In June 1995, Ed Morrison was chosen to referee the third Rugby World Cup final. Yet, little did he know, as he stepped out onto Ellis Park stadium in Johannesburg just before the game, that he was about to witness one of the most iconic moments in rugby history – Nelson Mandela’s appearance on the pitch to offer the South African team his support.
A: Well I had become interested in what was happening in the case of Mandela – I read books on his life, and became fascinated by him.
But what I had never done was link rugby and Mandela. What became apparent quite quickly was how clever and wise he was in the way he brought white and black together in a rainbow nation.
When Mandela came down the incline and onto the field wearing his cap and rugby shirt that day, I realised “this is something a bit different”. It was almost fantasy really.
What struck me was how small [Mandela] was. But you could not help but feel completely overwhelmed by his stature. His presence was quite extraordinary.
You look back on it and you just think “that was fate”.
Q: How did you feel? Were you nervous about how the crowd would react?
A: Any major sporting occasion is tense. You would not be human if you did not have some ‘fear factor’.
But I remember thinking “I cannot worry too much about Mandela being here, or I will fail.” I had to be a little bit selfish.
The crowd went bonkers. I was gobsmacked – he just smiled knowingly. I remember he had piercing brown eyes. He just looked at me and smiled.
Q: When did you realise you had witnessed a huge moment in history?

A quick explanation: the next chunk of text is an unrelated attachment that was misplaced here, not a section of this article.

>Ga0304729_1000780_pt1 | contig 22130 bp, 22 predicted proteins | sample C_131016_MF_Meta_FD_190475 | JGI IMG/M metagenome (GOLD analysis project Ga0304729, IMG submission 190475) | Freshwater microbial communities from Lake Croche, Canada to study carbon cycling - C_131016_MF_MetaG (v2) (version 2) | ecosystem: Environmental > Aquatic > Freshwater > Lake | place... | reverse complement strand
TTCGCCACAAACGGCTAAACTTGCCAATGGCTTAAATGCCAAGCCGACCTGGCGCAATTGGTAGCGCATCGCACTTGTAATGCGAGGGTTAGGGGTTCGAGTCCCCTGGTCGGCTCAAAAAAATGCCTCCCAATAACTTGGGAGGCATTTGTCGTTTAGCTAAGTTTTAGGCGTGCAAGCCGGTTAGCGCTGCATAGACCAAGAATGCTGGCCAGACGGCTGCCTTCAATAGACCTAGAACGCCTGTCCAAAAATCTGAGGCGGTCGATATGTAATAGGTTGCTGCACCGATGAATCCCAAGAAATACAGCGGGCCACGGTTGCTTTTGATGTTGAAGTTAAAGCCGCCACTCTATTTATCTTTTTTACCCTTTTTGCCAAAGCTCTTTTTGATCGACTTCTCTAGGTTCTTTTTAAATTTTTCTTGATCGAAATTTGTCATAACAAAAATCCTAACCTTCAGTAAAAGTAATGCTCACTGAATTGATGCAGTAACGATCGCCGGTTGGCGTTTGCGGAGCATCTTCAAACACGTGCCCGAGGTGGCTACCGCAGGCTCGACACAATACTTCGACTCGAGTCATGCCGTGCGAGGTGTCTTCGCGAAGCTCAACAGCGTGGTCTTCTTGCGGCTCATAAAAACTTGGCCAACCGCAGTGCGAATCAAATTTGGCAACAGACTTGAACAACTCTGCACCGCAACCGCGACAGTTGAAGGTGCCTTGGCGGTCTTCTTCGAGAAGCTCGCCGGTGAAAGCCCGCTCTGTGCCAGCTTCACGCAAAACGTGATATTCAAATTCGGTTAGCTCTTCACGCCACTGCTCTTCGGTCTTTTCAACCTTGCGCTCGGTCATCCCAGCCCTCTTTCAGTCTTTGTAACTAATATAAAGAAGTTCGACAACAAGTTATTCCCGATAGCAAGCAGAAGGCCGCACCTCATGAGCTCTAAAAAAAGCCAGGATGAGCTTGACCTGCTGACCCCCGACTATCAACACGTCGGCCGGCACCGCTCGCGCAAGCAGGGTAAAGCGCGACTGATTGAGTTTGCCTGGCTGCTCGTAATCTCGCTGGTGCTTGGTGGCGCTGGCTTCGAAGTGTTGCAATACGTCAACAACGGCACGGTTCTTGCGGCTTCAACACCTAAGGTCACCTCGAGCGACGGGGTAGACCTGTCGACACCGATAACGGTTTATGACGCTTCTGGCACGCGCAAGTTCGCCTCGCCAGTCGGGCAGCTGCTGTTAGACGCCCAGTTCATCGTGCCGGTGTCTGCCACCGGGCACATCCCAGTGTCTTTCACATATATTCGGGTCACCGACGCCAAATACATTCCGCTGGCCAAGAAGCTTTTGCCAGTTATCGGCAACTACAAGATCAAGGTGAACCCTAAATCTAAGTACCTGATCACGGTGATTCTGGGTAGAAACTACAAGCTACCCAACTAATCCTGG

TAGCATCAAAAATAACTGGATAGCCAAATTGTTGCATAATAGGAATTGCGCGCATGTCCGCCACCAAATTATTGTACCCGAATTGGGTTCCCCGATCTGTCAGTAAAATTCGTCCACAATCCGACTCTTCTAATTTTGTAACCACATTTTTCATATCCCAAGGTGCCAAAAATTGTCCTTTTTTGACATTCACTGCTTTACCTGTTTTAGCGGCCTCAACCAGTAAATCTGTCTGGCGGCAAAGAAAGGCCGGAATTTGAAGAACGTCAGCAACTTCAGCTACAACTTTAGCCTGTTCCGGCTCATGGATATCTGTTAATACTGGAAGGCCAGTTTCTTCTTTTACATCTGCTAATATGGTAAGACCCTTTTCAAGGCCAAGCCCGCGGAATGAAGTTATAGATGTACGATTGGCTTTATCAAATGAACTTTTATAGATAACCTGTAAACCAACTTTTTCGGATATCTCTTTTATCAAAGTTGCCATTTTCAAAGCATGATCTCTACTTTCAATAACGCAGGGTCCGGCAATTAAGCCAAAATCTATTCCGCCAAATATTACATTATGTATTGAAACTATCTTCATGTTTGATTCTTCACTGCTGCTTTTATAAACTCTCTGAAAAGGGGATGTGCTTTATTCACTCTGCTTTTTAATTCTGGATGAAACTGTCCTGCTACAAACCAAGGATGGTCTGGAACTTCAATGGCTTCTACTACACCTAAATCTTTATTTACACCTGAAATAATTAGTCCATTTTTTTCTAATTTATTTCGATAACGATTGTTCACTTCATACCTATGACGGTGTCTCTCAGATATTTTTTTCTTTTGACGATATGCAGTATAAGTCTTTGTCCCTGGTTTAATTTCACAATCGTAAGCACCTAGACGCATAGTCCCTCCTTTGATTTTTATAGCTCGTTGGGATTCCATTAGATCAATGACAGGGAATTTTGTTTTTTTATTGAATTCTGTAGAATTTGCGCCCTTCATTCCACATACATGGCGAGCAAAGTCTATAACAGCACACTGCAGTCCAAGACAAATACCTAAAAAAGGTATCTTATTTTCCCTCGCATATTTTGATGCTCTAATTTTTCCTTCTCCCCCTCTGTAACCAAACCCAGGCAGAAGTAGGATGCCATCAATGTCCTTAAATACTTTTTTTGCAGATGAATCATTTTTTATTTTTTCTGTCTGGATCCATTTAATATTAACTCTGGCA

A: I’m not sure, but I feel incredibly privileged to have been there. I realised at the time I was in the presence of someone very different – he was unlike anyone I had ever met in my lifetime.
He thanked everyone – it struck me how frail he was, even at that time.
And you would expect a guest at a sporting event to be formally dressed, but there he was in his rugby shirt and cap, just like everyone else.
Q: What do you think will be Mandela’s legacy?
A: There are still massive issues in South Africa, as there are in other countries, but he had a huge influence.
When I left the stadium I saw white faces and black faces celebrating their victory. If you had said to me when I was first refereeing in South Africa that I would one day see that, I would have thought you were on another planet.
He was an extraordinary guy – a one-off.
I just hope South Africa can carry on moving forward. Mandela has given the country a huge opportunity.
Ed Morrison was a referee at international level for 12 years, and adjudicated five matches in South Africa between 1991 and 1999.